Semi-annual garage sale thrills bargain hunters

B. A.R.K.S. event raises funds for animal rescue

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  • Volunteers bring the headboard of a purchased bed out to the parking lot for loading, at the BARKS' Semi-Annual Garage Sale, Saturday at Wild West City. Photos by Mandy Coriston

  • Robert Tagliapietra of Brooklyn, chauffeurs Maude the Bulldog around Wild West City on Saturday, while treasure hunting at B.A.R.K.S.' Semi-Annual Garage Sale.

  • Roxanne Horbatuck of Lake Hopatcong shows off a picture of herself at Wild West City as a child.

  • B.A.R.K.S.' Semi-Annual Garage Sale at Wild West City in Byram.

By Mandy Coriston

— Wild West City was alive Saturday afternoon, not with the sounds of the stagecoach and the saloon, but with the buzz of shoppers searching for bargains. The first of B.A.R.K.S.’ two semi-annual garage sales took place last weekend, and Saturday’s summer-like weather had customers out in force, scouring the seemingly endless rows and tables of donated items for the ideal buy.

Perusing the jewelry tent was Roxanne Horbatuck, a Lake Hopatcong resident who says she attends every sale held by the Byram Animal Kindness and Rescue Squad.

“You never know what you’ll find, and it’s all about the animals!” she said.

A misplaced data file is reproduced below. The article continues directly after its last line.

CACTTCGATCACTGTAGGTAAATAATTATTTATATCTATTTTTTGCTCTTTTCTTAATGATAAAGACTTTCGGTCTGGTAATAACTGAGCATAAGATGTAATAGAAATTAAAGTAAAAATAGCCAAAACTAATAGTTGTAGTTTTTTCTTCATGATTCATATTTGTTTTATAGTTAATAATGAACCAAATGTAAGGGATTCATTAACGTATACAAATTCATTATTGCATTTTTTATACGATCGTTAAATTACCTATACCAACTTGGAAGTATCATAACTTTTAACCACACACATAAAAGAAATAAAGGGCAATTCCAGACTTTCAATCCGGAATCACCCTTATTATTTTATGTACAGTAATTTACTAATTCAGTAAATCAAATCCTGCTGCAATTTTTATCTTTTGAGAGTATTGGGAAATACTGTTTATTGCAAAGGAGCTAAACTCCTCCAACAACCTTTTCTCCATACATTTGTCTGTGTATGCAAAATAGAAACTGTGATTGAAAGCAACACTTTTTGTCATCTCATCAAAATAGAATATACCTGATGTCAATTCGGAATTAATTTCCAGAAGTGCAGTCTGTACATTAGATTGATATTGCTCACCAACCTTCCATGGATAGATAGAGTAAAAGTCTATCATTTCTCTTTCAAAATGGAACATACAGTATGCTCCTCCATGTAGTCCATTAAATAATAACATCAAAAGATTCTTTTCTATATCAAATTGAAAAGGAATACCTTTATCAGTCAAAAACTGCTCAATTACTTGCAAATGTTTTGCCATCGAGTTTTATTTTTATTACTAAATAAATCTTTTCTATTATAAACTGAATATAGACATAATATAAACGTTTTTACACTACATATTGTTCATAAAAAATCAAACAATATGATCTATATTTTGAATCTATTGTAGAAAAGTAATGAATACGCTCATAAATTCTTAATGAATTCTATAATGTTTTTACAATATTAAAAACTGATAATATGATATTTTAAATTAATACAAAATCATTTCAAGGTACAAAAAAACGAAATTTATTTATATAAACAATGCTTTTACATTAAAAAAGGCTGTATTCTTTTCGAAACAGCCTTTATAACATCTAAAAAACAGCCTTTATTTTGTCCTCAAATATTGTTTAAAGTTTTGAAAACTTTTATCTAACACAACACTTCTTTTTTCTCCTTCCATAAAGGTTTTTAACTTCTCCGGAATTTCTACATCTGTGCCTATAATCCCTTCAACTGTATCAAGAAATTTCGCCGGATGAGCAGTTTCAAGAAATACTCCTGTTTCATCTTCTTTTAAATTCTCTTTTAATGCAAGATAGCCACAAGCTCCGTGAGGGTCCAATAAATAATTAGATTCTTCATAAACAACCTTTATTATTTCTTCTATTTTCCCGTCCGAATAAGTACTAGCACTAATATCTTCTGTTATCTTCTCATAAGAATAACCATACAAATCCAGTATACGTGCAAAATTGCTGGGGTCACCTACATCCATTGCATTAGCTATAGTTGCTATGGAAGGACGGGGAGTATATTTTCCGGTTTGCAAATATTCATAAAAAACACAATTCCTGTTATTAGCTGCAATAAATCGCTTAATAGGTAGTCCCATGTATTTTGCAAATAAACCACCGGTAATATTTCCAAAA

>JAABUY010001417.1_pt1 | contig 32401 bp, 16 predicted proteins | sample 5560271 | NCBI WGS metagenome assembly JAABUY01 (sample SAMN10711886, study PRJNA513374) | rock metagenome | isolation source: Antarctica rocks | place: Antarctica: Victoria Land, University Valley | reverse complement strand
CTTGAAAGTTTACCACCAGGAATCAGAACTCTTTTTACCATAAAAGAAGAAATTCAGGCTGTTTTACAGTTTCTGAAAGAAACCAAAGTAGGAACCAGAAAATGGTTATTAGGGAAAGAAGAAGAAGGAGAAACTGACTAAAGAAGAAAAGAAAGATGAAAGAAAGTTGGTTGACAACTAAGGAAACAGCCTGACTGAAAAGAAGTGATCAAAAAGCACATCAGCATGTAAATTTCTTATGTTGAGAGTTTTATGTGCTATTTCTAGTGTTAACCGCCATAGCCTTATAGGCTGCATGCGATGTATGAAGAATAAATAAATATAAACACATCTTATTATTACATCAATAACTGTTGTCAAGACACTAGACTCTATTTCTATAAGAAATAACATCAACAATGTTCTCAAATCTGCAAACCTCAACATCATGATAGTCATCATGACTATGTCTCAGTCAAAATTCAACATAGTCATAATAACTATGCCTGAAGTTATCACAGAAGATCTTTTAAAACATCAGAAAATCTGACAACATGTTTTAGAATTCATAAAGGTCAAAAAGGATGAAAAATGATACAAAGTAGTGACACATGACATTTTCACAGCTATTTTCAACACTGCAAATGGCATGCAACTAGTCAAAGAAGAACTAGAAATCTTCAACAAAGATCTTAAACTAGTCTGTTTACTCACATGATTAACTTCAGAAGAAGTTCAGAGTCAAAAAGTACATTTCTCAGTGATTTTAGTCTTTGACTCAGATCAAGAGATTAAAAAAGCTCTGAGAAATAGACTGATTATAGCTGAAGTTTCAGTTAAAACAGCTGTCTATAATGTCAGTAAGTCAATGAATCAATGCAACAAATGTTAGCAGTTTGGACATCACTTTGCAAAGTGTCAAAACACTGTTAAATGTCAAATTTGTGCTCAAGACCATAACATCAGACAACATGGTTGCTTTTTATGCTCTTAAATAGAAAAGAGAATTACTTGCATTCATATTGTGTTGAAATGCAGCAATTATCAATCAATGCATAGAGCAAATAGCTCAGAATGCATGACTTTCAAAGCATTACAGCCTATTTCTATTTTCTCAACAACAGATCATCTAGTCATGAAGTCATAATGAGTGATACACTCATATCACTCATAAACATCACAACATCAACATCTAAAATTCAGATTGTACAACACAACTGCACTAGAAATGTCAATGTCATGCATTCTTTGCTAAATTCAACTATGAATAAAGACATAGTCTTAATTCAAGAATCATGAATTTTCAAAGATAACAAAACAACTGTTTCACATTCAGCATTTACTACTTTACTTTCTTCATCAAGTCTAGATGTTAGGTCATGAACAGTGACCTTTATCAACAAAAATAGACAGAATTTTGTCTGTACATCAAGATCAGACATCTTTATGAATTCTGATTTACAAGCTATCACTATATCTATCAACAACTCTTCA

She even credited one year’s sale with helping her recuperate from major knee surgery, saying she was determined to be sufficiently recovered to walk the entire venue. Now in her sixties, Roxanne has been coming to Wild West City since she was a young child. And she could prove it. She scrolled through her smartphone to proudly display a picture of herself at five years old, sitting on a pony surrounded by her father and siblings.

It wasn’t only locals enjoying the bargains and the beautiful weather. Visiting family for the day, Brooklyn-based fashion designer Robert Tagliapietra found himself at the sale with his husband and business partner Jeffrey Costello, and mother Denise Spina, of Hampton. Accompanying them on what Tagliapietra called “a perfect day for treasure hunting” was their English bulldog Maude, who is herself a rescued pup. Maude calmly watched her family inspect tables of housewares from the shade of a doggy stroller, affectionately ‘smiling’ at those who stopped to greet her.

Dotting the landscape were volunteers of all ages, decked out in vests emblazoned with B.A.R.K.S. on the back. They manned payment stations, sorted and restocked clothing and books, and assisted customers in moving large purchases to the parking lot for loading. Those who had a moment to talk all emphasized that the hard work, twice a year, is worth it to raise money for the organization.

Coordinator Lois Verbeek, who has been running the event since its inception in 1988, praised her volunteers’ efforts and said the weather on Saturday was a blessing for them and shoppers alike. Although Sunday’s weather was not as inviting, Verbeek estimates about 1200 people came to the sale over the course of the weekend.

B.A.R.K.S. relies on the garage sales, which they stage every spring and fall, to be one of their major sources of fundraising. For more information on B.A.R.K.S. and a wealth of resources on adopting and caring for a pet, give them a call at (973) 300-3185 or visit their website at

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